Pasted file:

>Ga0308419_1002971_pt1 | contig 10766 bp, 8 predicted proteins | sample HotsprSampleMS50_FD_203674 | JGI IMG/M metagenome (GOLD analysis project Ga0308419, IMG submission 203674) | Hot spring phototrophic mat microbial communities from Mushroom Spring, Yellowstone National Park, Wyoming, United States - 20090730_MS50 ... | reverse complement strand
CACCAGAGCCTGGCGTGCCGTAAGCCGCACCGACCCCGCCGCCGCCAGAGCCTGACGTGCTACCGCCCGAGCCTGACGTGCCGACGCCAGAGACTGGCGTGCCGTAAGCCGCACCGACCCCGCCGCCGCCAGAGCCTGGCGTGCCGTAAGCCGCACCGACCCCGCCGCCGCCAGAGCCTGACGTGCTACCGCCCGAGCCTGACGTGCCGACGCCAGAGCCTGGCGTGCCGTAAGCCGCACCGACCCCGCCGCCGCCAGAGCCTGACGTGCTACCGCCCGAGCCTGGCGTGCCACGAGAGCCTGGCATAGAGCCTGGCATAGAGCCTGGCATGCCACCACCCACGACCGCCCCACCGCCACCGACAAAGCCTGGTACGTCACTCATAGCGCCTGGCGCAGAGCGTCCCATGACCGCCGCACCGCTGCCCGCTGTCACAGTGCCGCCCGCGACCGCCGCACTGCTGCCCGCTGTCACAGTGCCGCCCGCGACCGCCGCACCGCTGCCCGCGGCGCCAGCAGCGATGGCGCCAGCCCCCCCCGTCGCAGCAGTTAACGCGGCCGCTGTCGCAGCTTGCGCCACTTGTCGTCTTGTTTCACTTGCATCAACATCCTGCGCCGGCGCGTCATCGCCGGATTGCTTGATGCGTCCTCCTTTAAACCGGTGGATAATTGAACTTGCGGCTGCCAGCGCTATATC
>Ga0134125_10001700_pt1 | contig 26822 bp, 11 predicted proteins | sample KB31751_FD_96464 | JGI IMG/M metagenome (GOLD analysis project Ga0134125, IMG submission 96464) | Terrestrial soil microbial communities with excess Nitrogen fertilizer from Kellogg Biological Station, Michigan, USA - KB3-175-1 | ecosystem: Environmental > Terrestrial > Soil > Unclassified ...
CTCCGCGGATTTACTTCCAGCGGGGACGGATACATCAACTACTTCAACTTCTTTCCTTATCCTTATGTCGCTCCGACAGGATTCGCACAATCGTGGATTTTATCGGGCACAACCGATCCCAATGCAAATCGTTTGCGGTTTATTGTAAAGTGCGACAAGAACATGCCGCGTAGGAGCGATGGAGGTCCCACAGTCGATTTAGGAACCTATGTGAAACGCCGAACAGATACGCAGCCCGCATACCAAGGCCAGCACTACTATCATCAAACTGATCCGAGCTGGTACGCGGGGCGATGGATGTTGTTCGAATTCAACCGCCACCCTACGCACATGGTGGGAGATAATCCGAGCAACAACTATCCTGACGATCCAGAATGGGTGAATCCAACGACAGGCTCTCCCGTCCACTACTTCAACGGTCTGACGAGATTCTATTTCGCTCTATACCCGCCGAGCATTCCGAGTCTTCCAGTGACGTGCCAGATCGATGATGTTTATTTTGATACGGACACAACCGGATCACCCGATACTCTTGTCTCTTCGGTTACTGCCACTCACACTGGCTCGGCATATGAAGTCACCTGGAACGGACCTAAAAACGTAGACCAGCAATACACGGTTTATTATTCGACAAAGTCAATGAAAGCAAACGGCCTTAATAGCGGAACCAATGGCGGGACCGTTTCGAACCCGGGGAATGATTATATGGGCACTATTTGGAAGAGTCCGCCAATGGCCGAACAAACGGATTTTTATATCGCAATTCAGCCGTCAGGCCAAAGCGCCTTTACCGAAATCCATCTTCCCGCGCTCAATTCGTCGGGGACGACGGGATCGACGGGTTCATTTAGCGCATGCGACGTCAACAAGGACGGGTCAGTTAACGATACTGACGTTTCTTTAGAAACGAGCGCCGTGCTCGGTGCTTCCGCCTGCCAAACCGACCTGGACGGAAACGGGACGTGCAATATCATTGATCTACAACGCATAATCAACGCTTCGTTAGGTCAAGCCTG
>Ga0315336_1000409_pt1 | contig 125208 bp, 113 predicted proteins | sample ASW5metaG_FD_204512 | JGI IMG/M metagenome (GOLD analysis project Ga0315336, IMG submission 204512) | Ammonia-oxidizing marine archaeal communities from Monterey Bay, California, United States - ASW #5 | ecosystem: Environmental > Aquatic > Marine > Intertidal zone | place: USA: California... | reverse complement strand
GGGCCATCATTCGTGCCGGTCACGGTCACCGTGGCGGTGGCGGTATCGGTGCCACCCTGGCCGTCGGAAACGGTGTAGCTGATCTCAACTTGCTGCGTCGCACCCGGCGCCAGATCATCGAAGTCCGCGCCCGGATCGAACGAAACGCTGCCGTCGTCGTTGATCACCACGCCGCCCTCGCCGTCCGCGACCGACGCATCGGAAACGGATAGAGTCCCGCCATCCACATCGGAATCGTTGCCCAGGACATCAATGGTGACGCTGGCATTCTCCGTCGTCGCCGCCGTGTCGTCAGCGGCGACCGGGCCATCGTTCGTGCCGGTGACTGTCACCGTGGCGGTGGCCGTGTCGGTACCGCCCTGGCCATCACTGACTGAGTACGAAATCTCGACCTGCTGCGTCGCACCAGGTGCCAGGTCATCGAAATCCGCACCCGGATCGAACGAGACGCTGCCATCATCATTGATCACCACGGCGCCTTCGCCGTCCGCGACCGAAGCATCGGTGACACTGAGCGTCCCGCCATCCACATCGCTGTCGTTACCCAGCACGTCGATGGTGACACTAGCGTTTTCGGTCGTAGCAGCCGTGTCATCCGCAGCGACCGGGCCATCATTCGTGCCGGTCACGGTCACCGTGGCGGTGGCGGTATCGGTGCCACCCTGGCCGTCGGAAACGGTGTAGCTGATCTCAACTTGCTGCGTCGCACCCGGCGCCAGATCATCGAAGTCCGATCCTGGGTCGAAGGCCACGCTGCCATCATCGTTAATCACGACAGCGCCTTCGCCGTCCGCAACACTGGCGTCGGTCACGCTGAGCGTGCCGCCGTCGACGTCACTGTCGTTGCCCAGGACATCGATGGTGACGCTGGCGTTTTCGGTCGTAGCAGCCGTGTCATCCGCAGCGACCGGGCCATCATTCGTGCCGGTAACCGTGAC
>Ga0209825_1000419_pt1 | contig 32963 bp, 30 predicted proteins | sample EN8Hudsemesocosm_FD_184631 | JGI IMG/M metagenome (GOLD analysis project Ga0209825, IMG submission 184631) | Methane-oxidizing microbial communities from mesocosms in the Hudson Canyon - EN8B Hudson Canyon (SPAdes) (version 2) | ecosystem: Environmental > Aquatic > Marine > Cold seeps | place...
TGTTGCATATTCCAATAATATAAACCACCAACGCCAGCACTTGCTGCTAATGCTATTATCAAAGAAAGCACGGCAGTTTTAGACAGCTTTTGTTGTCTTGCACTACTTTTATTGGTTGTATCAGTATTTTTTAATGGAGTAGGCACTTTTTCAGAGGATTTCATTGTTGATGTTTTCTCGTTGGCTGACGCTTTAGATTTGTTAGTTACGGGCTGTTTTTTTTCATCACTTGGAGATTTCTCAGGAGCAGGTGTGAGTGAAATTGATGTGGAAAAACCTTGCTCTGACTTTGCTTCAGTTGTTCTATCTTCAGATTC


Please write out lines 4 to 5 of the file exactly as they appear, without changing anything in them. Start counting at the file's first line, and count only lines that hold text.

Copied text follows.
CTCCGCGGATTTACTTCCAGCGGGGACGGATACATCAACTACTTCAACTTCTTTCCTTATCCTTATGTCGCTCCGACAGGATTCGCACAATCGTGGATTTTATCGGGCACAACCGATCCCAATGCAAATCGTTTGCGGTTTATTGTAAAGTGCGACAAGAACATGCCGCGTAGGAGCGATGGAGGTCCCACAGTCGATTTAGGAACCTATGTGAAACGCCGAACAGATACGCAGCCCGCATACCAAGGCCAGCACTACTATCATCAAACTGATCCGAGCTGGTACGCGGGGCGATGGATGTTGTTCGAATTCAACCGCCACCCTACGCACATGGTGGGAGATAATCCGAGCAACAACTATCCTGACGATCCAGAATGGGTGAATCCAACGACAGGCTCTCCCGTCCACTACTTCAACGGTCTGACGAGATTCTATTTCGCTCTATACCCGCCGAGCATTCCGAGTCTTCCAGTGACGTGCCAGATCGATGATGTTTATTTTGATACGGACACAACCGGATCACCCGATACTCTTGTCTCTTCGGTTACTGCCACTCACACTGGCTCGGCATATGAAGTCACCTGGAACGGACCTAAAAACGTAGACCAGCAATACACGGTTTATTATTCGACAAAGTCAATGAAAGCAAACGGCCTTAATAGCGGAACCAATGGCGGGACCGTTTCGAACCCGGGGAATGATTATATGGGCACTATTTGGAAGAGTCCGCCAATGGCCGAACAAACGGATTTTTATATCGCAATTCAGCCGTCAGGCCAAAGCGCCTTTACCGAAATCCATCTTCCCGCGCTCAATTCGTCGGGGACGACGGGATCGACGGGTTCATTTAGCGCATGCGACGTCAACAAGGACGGGTCAGTTAACGATACTGACGTTTCTTTAGAAACGAGCGCCGTGCTCGGTGCTTCCGCCTGCCAAACCGACCTGGACGGAAACGGGACGTGCAATATCATTGATCTACAACGCATAATCAACGCTTCGTTAGGTCAAGCCTG
>Ga0315336_1000409_pt1 | contig 125208 bp, 113 predicted proteins | sample ASW5metaG_FD_204512 | JGI IMG/M metagenome (GOLD analysis project Ga0315336, IMG submission 204512) | Ammonia-oxidizing marine archaeal communities from Monterey Bay, California, United States - ASW #5 | ecosystem: Environmental > Aquatic > Marine > Intertidal zone | place: USA: California... | reverse complement strand